I realised London and I were a match made in heaven when I discovered its charity shops. I hadn’t even really known about them when I’d decided to move there; I’d haunted the overpriced vintage stalls of Camden and Brick Lane but not ventured to regular high streets yet.
My first flat was in Swiss Cottage and in that neighbourhood, there were five charity shops. I went to visit them all in the same order, like they were a bus route, every other week. I now do the same, 13 years on, in Brixton and Clapham, where I eventually ended up. It is still a joy.
Nantes, where I grew up in western France, only had two charity shops. It was awful: I was a kid whose love for fashion was limitless but whose family finances really weren’t. What was I supposed to do?
At least I was reasonably lucky: both my mother and grandmother had ample wardrobes and we all shared a dress and shoe size. I got to spend my teenage years wearing Italian thigh-high boots, vintage skirt suits and ridiculous silk and lace slips.
Moving away meant having to build my own collection, and I did so greedily. Over the years, I have accumulated countless 1960s dresses, 1970s coats, 1980s shirts and 1990s jackets. I have shoes and clothes from every era and every style; if I get invited to a themed party, I can usually get dressed up without having to buy anything new.
[See also: The fall of fast fashion]
It’s a passion and a never-ending project – a competitive sport in which the goal is to never spend more than about £20 in one go. It’s also one that’s got harder over time, as the quality of clothes found in charity shops has decreased.
I went for my fortnightly expedition last week and, as is often the case these days, most of what was on offer was fast fashion. Boohoo and Shein items were everywhere, and most of them looked like they’d barely been worn. If I were to guess, I would assume that they were bought by young women for a special occasion then instantly discarded.
These are annoying clothes to encounter because there is little point in buying them. Cheap and flimsy statement pieces are, by definition, not meant to last. By the time they make it to a charity shop, they usually only have a handful of wears left in them. Why spend even a fiver?
This should be the point at which I start railing about fast fashion’s impact on the environment, but it would be a waste to make an argument everyone knows about already. Instead, I’d like to turn to another aspect of the future. We know the planet is burning, but what about the gowns?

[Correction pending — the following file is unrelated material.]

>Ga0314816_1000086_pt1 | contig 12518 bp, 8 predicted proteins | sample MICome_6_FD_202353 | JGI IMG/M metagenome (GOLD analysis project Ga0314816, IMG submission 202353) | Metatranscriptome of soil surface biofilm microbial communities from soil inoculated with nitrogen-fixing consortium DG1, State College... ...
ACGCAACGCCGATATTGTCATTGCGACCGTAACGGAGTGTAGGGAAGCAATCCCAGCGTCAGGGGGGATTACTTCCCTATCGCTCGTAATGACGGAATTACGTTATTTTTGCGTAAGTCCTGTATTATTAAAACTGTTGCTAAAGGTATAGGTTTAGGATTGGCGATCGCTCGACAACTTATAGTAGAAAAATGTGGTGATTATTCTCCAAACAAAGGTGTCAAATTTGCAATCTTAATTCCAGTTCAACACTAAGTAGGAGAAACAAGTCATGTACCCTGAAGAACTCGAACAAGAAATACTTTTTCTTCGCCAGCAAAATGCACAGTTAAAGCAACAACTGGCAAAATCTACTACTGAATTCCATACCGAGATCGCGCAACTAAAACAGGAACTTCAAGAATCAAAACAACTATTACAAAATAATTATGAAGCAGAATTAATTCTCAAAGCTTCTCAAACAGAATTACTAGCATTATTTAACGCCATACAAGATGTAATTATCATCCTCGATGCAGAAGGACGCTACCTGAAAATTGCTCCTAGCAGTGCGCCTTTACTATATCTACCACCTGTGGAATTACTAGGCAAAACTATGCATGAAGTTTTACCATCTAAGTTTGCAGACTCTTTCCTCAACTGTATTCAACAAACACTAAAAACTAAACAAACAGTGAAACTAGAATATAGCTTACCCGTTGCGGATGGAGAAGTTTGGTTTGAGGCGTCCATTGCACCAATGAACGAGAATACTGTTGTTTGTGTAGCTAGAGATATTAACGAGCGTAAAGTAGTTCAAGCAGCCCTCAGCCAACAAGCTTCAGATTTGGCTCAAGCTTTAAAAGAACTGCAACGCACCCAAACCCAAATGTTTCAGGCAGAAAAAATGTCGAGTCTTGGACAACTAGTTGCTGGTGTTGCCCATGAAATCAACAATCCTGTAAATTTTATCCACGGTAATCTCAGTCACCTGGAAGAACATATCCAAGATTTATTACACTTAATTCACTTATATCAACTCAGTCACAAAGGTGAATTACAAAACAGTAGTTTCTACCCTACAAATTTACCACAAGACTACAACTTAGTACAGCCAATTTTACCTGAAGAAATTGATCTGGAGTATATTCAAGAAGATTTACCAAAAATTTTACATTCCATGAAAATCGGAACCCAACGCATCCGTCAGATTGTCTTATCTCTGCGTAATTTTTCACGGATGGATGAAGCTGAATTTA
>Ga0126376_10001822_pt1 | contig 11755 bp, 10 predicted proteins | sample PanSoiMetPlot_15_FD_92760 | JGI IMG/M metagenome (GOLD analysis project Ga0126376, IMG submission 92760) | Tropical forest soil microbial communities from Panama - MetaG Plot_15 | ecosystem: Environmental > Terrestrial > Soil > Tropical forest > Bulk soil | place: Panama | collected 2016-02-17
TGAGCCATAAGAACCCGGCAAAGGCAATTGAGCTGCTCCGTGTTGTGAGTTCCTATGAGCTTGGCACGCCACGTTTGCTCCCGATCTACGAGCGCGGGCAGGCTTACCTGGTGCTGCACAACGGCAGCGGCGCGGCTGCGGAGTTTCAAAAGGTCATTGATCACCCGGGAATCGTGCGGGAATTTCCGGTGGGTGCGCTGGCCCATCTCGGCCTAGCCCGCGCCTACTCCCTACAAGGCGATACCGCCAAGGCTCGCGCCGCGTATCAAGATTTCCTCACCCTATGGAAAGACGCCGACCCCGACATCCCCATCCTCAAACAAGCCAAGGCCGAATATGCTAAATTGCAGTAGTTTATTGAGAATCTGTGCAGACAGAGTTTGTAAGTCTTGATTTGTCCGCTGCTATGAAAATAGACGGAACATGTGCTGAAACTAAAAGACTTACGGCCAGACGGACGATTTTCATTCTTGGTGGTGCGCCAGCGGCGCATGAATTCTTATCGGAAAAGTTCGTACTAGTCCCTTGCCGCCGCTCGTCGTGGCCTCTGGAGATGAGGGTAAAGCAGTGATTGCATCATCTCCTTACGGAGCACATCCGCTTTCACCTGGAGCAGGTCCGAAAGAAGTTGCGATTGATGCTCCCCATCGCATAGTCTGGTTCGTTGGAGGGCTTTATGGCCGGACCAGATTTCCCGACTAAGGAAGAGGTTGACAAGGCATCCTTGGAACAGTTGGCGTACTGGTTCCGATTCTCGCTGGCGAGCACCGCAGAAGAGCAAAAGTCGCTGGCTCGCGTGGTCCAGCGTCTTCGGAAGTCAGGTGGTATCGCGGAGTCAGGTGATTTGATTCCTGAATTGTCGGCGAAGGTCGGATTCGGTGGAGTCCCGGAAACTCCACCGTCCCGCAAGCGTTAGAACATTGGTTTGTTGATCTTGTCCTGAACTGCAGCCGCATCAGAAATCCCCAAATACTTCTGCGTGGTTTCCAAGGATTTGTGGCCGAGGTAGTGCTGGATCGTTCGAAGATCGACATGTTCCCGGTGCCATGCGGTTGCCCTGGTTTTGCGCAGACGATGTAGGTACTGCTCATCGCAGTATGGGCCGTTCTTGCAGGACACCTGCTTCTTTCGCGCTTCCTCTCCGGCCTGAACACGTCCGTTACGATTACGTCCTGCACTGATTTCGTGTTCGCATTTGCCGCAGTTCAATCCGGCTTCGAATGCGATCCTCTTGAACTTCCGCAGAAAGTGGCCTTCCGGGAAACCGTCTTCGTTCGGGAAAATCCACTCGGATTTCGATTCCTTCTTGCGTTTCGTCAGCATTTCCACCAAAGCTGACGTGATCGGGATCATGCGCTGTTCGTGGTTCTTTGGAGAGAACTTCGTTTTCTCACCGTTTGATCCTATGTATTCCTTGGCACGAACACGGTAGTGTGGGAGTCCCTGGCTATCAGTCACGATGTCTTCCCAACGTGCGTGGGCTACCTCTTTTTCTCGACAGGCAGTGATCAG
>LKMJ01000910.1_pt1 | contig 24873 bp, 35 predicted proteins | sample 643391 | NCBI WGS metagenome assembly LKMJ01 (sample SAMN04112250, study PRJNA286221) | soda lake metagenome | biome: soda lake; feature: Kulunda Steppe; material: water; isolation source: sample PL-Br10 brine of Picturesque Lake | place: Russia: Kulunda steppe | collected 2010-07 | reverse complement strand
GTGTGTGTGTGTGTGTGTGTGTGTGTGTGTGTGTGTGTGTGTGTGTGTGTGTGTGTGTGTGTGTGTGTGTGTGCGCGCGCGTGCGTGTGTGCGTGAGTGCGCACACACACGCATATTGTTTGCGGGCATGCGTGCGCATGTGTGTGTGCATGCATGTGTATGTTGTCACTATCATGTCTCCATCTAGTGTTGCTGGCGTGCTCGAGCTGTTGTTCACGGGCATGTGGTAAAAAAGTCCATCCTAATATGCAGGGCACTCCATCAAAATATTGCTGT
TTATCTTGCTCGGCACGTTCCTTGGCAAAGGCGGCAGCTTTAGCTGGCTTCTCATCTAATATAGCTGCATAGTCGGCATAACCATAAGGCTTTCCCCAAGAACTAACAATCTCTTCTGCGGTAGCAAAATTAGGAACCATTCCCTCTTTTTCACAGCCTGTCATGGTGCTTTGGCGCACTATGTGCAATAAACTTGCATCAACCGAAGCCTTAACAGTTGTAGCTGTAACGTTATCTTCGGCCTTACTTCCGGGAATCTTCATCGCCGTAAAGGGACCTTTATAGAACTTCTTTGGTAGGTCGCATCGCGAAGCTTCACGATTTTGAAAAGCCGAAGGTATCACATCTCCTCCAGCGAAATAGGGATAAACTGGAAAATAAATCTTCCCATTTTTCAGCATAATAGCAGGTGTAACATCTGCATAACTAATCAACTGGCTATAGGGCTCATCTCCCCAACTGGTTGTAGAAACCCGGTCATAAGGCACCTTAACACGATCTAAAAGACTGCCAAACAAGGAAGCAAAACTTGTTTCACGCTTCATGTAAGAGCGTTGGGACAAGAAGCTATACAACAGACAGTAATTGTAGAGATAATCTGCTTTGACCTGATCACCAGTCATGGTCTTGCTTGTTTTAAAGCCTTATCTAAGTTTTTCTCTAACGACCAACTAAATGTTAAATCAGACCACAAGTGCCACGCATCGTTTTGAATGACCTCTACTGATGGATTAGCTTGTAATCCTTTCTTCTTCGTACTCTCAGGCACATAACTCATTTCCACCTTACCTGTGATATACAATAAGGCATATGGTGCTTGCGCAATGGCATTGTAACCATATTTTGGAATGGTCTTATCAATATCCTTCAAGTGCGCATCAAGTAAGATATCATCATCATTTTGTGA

When the children of people my age begin growing up and dressing as adults, will they be able to use and reuse the clothes we wore when we were their age? The early 2000s are, puzzlingly, the years that are now back in fashion. Trousers have slipped down from waists to hips, sunglasses are thin as razors, and handbags are only big enough to carry a stick of shiny lip gloss. It is both amusing and ominous.
What will happen when the cycle turns to the trends of 2023? Will a single Boohoo dress have survived the 20-year wait?
It may not be as pressing a concern as rising sea temperatures, but that doesn’t mean we needn’t think about it. The clothes we wear are who we are – they’re the way we present ourselves to the world and connect to those around us.
Trends exist because brands need to flog their products but also because there is nothing more human than seeing someone looking great and wanting to look like them. Fashion is both a bonding exercise and a deeply personal act. What kind of person do you want to be? What image do you want to project? Whose attention are you trying to get? These aren’t trivial questions, and many of them get answered each time you get dressed in the morning.
I love wearing second-hand clothing because it adds yet another layer to these considerations. Who owned the shoes currently on my feet? What did they wear them with? Would they object to the outfit the shoes are now a part of? We cherry-pick things we took from the ones that came before us, mix them all up and make something new. It’s all of human history, in a bright floral dress and some battered old mary janes.
I moved away from home when I was very young but every time I visit, I take some souvenirs back to London with me. There’s a black trench coat with a thin waist that still smells like my grandmother; snakeskin sandals I know my mother bought before she even had me. Owning and wearing them makes me feel like I’m more than myself, a patchwork of women that stretches through time.
It is hard to see how that link doesn’t get severed when clothes are no longer built to last even an election cycle. Girls will buy new frocks costing as much as charity shop ones and they’ll throw them in the bin once the stitches have come undone. They will have children and those children will do the same. Generations will come and go, untethered, all sartorially divorced from one another. Clothes will just be clothes, stripped of context and sentiment. What a loss it will be.